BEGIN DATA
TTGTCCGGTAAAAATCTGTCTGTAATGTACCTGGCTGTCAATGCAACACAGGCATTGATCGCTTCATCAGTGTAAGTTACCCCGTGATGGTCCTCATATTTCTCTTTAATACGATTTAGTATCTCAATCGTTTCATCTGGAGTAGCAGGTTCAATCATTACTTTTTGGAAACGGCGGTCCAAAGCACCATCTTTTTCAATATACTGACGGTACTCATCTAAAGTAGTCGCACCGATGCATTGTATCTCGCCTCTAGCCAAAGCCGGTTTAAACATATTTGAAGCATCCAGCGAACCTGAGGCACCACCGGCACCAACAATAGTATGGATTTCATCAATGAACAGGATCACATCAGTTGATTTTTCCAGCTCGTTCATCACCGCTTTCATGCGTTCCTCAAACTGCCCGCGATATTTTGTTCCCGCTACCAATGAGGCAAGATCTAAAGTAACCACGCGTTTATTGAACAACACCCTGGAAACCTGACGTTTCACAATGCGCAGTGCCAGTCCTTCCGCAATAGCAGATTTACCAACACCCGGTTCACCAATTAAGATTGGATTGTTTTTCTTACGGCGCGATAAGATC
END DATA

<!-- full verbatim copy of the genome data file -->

TTGTCCGGTAAAAATCTGTCTGTAATGTACCTGGCTGTCAATGCAACACAGGCATTGATCGCTTCATCAGTGTAAGTTACCCCGTGATGGTCCTCATATTTCTCTTTAATACGATTTAGTATCTCAATCGTTTCATCTGGAGTAGCAGGTTCAATCATTACTTTTTGGAAACGGCGGTCCAAAGCACCATCTTTTTCAATATACTGACGGTACTCATCTAAAGTAGTCGCACCGATGCATTGTATCTCGCCTCTAGCCAAAGCCGGTTTAAACATATTTGAAGCATCCAGCGAACCTGAGGCACCACCGGCACCAACAATAGTATGGATTTCATCAATGAACAGGATCACATCAGTTGATTTTTCCAGCTCGTTCATCACCGCTTTCATGCGTTCCTCAAACTGCCCGCGATATTTTGTTCCCGCTACCAATGAGGCAAGATCTAAAGTAACCACGCGTTTATTGAACAACACCCTGGAAACCTGACGTTTCACAATGCGCAGTGCCAGTCCTTCCGCAATAGCAGATTTACCAACACCCGGTTCACCAATTAAGATTGGATTGTTTTTCTTACGGCGCGATAAGATC